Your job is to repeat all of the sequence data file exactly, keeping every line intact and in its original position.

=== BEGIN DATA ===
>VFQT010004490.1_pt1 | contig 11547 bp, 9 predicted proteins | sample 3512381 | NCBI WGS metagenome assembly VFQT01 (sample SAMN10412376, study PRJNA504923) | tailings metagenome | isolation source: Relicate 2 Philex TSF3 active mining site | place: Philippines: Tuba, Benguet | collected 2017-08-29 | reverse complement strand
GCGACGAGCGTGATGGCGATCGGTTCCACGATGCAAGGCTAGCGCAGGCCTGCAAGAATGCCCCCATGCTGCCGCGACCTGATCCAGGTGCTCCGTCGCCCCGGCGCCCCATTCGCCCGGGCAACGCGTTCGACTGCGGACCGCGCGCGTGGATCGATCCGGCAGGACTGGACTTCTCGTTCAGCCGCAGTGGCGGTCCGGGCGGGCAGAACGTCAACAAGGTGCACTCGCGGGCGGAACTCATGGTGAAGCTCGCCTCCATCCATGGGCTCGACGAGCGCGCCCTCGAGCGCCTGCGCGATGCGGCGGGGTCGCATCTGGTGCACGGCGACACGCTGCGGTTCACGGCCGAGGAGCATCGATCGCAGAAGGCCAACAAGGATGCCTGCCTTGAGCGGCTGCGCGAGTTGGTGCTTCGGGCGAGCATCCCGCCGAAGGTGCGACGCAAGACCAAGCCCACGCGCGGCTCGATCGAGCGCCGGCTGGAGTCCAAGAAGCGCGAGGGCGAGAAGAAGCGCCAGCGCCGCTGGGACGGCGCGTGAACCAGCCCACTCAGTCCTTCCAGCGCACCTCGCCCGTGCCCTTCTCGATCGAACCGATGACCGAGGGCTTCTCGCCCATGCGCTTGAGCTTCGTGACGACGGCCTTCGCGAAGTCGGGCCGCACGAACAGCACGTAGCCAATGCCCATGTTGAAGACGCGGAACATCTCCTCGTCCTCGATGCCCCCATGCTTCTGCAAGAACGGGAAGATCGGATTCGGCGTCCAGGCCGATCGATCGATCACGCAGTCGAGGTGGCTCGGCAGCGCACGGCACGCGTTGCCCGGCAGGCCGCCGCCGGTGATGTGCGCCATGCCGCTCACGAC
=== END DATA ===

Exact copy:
>VFQT010004490.1_pt1 | contig 11547 bp, 9 predicted proteins | sample 3512381 | NCBI WGS metagenome assembly VFQT01 (sample SAMN10412376, study PRJNA504923) | tailings metagenome | isolation source: Relicate 2 Philex TSF3 active mining site | place: Philippines: Tuba, Benguet | collected 2017-08-29 | reverse complement strand
GCGACGAGCGTGATGGCGATCGGTTCCACGATGCAAGGCTAGCGCAGGCCTGCAAGAATGCCCCCATGCTGCCGCGACCTGATCCAGGTGCTCCGTCGCCCCGGCGCCCCATTCGCCCGGGCAACGCGTTCGACTGCGGACCGCGCGCGTGGATCGATCCGGCAGGACTGGACTTCTCGTTCAGCCGCAGTGGCGGTCCGGGCGGGCAGAACGTCAACAAGGTGCACTCGCGGGCGGAACTCATGGTGAAGCTCGCCTCCATCCATGGGCTCGACGAGCGCGCCCTCGAGCGCCTGCGCGATGCGGCGGGGTCGCATCTGGTGCACGGCGACACGCTGCGGTTCACGGCCGAGGAGCATCGATCGCAGAAGGCCAACAAGGATGCCTGCCTTGAGCGGCTGCGCGAGTTGGTGCTTCGGGCGAGCATCCCGCCGAAGGTGCGACGCAAGACCAAGCCCACGCGCGGCTCGATCGAGCGCCGGCTGGAGTCCAAGAAGCGCGAGGGCGAGAAGAAGCGCCAGCGCCGCTGGGACGGCGCGTGAACCAGCCCACTCAGTCCTTCCAGCGCACCTCGCCCGTGCCCTTCTCGATCGAACCGATGACCGAGGGCTTCTCGCCCATGCGCTTGAGCTTCGTGACGACGGCCTTCGCGAAGTCGGGCCGCACGAACAGCACGTAGCCAATGCCCATGTTGAAGACGCGGAACATCTCCTCGTCCTCGATGCCCCCATGCTTCTGCAAGAACGGGAAGATCGGATTCGGCGTCCAGGCCGATCGATCGATCACGCAGTCGAGGTGGCTCGGCAGCGCACGGCACGCGTTGCCCGGCAGGCCGCCGCCGGTGATGTGCGCCATGCCGCTCACGAC